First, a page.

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Pouch | Restaurant


Although the Pouch was not widely used in 1980- and 1990-decade restaurants, it became popular early in the 21st century.



“Pelican” designed in 1940 by Finn Juhl (1912-1989), a Danish designer and architect, may prove to be the earliest type in this chronological sequence.1  The Pelican presents an organic form as the body of the chair. It is as if the back, arms and seat were cut from whole cloth in one seamless gesture. Only the stubby round wooden legs appear incongruous. The Pelican does not have arms in so much as it has an upper body. Conventional chair arms serve as armrests, but the Pelican offers no place to put one’s arms except within the upholstered confines of the chair. A distinguishing feature of the reiterative designs for the Pouch series is the sense of being almost totally enclosed by the chair.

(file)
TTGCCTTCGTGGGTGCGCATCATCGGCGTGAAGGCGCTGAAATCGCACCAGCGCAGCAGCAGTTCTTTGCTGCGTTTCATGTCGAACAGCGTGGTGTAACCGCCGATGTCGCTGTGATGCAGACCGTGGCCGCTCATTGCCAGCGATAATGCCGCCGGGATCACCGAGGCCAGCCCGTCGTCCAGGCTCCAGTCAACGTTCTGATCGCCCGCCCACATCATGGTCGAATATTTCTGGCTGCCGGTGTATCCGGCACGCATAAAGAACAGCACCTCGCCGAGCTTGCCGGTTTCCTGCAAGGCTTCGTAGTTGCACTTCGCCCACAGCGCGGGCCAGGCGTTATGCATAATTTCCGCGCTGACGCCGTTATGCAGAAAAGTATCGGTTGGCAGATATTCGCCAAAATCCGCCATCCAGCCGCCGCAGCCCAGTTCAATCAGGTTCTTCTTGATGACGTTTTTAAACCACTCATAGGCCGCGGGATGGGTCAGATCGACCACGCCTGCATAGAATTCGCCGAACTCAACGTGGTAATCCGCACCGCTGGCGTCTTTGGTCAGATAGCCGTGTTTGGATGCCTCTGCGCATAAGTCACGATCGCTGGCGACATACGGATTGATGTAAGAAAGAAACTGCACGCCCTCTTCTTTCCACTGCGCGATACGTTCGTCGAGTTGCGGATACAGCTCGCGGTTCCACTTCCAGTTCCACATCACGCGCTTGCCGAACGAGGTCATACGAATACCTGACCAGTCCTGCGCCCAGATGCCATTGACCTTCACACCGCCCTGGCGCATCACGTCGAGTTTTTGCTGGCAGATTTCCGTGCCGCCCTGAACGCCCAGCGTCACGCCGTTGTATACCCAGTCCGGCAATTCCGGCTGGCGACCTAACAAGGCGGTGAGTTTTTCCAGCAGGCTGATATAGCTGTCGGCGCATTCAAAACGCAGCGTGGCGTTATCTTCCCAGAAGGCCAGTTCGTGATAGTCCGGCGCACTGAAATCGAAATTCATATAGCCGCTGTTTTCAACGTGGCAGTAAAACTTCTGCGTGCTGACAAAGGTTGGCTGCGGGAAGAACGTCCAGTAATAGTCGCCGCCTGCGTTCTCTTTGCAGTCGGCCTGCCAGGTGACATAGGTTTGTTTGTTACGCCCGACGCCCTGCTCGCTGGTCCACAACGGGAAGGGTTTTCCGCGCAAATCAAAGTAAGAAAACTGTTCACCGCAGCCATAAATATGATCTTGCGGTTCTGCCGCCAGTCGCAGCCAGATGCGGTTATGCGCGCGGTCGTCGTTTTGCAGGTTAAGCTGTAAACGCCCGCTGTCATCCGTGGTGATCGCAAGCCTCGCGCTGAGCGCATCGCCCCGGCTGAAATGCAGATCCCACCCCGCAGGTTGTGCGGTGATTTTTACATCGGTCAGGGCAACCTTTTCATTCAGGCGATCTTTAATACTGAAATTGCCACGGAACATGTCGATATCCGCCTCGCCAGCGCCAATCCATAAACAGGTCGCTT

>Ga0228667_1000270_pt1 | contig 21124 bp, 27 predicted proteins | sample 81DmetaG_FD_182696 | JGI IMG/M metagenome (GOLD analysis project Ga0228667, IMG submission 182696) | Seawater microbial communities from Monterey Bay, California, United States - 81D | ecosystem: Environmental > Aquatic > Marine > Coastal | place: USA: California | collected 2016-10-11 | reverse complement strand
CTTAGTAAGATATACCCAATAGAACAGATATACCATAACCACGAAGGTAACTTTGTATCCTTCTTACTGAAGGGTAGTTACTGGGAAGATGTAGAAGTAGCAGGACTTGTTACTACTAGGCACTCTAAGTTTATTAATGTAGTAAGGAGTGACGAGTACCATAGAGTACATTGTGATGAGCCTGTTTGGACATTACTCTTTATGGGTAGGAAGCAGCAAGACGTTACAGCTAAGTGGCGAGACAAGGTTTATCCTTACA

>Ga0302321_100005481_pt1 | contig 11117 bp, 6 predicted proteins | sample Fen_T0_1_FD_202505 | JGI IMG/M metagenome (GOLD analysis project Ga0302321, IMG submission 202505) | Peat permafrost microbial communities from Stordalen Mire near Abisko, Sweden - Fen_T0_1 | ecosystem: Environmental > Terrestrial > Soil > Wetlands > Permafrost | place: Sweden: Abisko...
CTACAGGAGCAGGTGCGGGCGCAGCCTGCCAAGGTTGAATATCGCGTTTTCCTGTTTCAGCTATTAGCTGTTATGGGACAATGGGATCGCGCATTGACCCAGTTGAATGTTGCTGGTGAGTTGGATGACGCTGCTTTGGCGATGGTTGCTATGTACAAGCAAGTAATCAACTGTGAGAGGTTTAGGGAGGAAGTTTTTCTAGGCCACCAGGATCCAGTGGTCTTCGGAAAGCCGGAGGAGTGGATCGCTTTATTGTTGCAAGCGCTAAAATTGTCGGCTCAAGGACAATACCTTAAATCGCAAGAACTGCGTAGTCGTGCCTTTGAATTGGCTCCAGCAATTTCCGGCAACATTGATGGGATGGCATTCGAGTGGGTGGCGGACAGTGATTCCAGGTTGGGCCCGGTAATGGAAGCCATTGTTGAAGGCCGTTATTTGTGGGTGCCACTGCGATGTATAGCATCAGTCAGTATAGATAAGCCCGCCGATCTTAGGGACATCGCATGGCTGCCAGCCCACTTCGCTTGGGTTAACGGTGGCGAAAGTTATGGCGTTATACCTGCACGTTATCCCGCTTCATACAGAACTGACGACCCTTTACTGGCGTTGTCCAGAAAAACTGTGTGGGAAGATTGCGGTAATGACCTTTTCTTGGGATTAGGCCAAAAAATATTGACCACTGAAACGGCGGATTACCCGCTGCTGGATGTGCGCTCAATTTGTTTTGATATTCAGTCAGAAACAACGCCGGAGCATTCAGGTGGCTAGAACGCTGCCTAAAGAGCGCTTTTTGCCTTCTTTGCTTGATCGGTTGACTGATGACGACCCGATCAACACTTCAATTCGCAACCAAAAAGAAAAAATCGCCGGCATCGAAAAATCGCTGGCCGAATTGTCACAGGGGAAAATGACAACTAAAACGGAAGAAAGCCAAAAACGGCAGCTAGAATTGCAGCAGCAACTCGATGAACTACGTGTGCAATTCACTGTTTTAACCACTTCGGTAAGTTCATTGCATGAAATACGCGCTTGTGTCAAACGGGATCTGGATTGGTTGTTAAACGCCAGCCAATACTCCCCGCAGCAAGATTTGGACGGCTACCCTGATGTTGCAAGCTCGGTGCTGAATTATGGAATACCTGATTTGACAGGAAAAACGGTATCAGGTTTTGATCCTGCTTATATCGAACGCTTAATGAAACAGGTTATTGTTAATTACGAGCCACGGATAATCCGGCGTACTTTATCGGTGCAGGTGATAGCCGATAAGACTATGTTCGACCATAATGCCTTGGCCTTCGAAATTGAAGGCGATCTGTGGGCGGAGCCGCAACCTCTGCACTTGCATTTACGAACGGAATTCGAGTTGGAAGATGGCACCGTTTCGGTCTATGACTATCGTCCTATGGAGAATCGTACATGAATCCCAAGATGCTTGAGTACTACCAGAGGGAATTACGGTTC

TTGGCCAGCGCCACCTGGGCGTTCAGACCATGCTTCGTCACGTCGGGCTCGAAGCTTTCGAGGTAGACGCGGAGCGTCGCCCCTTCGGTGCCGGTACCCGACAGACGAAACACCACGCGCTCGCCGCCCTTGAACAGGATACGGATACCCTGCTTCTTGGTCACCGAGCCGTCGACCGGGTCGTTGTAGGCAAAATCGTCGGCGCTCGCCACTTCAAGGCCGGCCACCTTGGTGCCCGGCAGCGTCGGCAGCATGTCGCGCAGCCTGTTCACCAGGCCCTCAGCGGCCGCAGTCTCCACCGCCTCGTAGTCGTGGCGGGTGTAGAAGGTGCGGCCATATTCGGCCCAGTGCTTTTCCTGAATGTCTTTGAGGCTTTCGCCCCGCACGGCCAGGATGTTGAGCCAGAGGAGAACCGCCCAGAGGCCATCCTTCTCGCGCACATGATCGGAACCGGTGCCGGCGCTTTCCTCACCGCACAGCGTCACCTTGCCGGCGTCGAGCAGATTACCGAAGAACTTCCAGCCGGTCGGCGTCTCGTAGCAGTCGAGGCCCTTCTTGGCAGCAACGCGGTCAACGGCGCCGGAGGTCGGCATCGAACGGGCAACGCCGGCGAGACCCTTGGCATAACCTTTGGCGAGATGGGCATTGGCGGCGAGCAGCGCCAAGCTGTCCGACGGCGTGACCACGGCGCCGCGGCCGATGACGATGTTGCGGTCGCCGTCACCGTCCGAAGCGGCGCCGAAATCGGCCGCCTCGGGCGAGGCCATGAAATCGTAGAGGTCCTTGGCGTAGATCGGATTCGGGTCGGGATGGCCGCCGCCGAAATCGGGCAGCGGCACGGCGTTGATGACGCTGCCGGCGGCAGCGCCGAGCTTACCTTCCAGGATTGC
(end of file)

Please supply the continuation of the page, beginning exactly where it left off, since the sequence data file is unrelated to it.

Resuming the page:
Wing Chairs of the 17th through the 19th centuries have some similarities with the Pouch. Wings are also lounge chairs that exhibit a high back and a “wing” that encloses the head. Carlo Mollino’s Armchair for Minola House (1944) and Hans Wegner’s OX (1958) appear as contemporary versions of Wing chairs.2  Unlike Pouch, Wing types do not fully envelop the human body, and wing chairs have traditional armrests.

Arne Jacobson’s Egg and Swan chairs (1958), designed for the lounge areas of the lobby of the Royal Hotel, Copenhagen, are the most recognized of this reiterative sequence of Pouch designs. Jacobsen (1902-1971), a Danish architect and furniture designer, adapted new materials such as metals and plastics to produce organic forms for furniture. The Egg and Swan chairs integrate the seat and back in a single piece.3  Seated in Jacobsen’s Egg Chair, one experiences a sense of protection.